The coronavirus/COVID-19 has forced many business owners to go to battle with their insurance companies over coverage for business interruption claims while others are trying to amend company contracts under the legal term known as force majeure.
As often happens, the language used in individual insurance policies and business contracts will determine the outcome regardless of whether they were signed before the coronavirus became part of our daily lives.
COVID-19 Business Interruption Insurance Claims
Many restaurants have filed lawsuits against their insurers for denying or potentially attempting to deny business interruption coverage based on policy language. Some of the earliest business interruption lawsuits included:
One hurdle for restaurants and other companies that are considering business interruption lawsuits is that many insurance policies have been updated in recent years to include clauses that limit coverage for viruses and bacteria. Insurers began adding this language following the SARS and EBOLA outbreaks. Another obstacle is that many policies contain language that is tied solely to property damage.
Fortunately, there are potentially ways to approach such barriers. One example that may apply is if a company is not able to acquire all the supplies necessary to sell to customers and maintain normal business operations.
In this instance, the company may be able to seek coverage under its commercial property insurance if the policy includes contingent business interruption coverage, and the supply shortage can be tied to the coronavirus.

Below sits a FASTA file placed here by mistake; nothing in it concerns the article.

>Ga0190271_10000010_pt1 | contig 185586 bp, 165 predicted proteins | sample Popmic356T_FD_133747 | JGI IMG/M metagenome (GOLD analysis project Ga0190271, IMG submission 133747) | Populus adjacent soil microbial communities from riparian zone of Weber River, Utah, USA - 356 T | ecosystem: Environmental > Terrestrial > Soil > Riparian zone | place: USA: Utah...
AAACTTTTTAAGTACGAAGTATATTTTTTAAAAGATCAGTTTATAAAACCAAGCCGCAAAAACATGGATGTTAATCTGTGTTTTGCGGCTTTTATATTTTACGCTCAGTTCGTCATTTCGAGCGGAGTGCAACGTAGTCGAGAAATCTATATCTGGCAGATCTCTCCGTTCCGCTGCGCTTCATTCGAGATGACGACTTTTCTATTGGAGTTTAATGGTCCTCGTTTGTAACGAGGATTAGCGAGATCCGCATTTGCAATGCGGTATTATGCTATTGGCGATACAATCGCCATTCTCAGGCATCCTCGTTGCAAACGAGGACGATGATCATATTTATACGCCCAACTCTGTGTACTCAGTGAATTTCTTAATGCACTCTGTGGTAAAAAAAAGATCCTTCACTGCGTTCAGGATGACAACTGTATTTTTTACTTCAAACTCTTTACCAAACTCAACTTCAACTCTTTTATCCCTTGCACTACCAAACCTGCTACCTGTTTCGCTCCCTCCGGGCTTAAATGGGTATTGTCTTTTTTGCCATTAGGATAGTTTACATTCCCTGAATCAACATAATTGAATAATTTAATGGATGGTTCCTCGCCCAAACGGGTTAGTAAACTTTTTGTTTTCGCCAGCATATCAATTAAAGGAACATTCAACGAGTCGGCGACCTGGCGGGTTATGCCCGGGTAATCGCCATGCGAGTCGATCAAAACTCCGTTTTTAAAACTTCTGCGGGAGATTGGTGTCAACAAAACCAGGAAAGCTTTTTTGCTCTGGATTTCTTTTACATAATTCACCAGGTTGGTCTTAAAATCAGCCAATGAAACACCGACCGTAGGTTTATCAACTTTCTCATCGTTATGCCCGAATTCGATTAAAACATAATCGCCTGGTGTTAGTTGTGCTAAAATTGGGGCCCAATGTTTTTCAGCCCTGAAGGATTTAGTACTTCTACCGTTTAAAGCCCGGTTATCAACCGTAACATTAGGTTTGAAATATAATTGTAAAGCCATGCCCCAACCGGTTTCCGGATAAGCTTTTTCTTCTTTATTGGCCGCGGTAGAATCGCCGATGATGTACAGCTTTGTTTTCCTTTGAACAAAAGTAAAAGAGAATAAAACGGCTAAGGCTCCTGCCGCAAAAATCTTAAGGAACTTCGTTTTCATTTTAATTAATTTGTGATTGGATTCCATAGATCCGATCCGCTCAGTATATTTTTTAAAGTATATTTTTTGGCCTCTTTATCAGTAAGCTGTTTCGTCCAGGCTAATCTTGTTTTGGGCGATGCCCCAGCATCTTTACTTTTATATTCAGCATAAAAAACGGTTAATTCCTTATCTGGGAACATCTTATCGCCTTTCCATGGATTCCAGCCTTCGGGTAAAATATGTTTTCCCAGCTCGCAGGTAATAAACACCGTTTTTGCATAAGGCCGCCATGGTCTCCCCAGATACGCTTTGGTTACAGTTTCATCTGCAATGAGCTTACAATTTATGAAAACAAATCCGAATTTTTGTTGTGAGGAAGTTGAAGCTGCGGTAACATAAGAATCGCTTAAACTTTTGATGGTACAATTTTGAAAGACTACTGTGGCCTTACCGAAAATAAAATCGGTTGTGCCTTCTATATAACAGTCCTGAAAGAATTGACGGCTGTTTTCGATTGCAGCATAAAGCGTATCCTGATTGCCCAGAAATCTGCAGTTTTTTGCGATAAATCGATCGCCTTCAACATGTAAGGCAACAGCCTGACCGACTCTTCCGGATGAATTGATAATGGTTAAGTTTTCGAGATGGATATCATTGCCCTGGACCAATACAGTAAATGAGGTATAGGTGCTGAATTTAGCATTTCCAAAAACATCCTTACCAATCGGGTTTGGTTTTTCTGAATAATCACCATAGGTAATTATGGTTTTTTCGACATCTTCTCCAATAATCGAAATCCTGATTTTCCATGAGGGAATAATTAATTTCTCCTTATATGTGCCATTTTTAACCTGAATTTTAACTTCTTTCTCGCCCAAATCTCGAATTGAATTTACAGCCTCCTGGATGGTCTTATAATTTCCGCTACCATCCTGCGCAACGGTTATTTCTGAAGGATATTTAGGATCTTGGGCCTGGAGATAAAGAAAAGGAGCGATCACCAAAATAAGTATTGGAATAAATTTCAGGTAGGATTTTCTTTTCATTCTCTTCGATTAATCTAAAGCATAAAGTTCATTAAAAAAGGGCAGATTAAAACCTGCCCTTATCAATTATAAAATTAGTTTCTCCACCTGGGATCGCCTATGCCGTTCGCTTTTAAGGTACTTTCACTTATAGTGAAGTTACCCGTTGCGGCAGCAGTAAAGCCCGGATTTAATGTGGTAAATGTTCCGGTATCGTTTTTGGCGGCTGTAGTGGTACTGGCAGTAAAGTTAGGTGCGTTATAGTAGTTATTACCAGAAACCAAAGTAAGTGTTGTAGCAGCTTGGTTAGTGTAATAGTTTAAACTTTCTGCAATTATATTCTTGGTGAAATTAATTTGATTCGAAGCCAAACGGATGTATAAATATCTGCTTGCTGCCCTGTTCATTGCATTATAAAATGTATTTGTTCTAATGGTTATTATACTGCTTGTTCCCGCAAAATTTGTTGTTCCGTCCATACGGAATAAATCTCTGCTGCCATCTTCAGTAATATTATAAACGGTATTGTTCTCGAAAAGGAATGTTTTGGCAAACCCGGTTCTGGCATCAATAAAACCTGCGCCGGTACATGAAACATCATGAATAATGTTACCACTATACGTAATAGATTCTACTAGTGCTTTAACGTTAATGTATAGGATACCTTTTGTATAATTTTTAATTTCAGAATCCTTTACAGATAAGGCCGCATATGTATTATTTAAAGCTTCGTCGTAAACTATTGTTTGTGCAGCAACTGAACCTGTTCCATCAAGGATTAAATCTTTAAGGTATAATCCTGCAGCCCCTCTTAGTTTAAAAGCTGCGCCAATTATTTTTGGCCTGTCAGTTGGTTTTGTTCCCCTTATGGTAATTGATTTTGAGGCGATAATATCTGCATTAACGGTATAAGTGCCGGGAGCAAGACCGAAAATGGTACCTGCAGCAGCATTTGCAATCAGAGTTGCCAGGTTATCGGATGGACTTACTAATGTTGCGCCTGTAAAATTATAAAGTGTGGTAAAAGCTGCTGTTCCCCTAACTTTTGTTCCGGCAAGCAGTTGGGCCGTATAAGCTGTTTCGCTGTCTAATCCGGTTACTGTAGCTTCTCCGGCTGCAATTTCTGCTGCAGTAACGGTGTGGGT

This type of coverage costs extra, but many business owners agreed to the additional charge when they signed their policy, even though they might not be able to decipher it when reading the language themselves. That’s where an experienced lawyer can help.
Force Majeure and Coronavirus
In the legal world, a force majeure clause allows the parties to a contract to be relieved of their contractual obligations if doing so is prevented by unforeseeable circumstances beyond their control. As with insurance policies, the language of each contract will eventually determine to what extent each party is legally required to honor their obligations.
Courts typically determine when force majeure applies based on whether the event is covered in the contract language, if it could have been predicted or otherwise avoided or managed, and whether honoring the contract is actually impossible or simply financially unfeasible.
If a contract includes a force majeure option for viruses or pandemics, then it is hard to imagine there would be an issue. However, since many contractual agreements do not anticipate viruses/pandemics, it will be up to a judge to decide whether force majeure should apply.
There is a lot of current uncertainty about when force majeure can be applied based on the different ways contracts have been impacted by government-ordered shutdowns.
What is certain is that any business owner who thinks they may be unable to honor an existing contract should talk to an experienced contract lawyer. One of the first things a reasonable attorney will recommend is to notify the other contract party why your company or may not be able to honor the contract terms and what you are doing or have done to find a solution.
Be Prepared for COVID-19 Legal Issues
Above are just a few of the legal scenarios facing today’s business world in the wake of the coronavirus/COVID-19. The full extent of how this pandemic will impact business interruption claims and a company’s ability to effectively invoke force majeure may not be known for many weeks or months.
That is why it is so important for companies to get in front of these issues now by reviewing their insurance policies and business contracts with someone who knows the law. The Law Offices of Brad Jackson has handled many similar cases and we invite you to contact us today for more information about how we may be able to help you.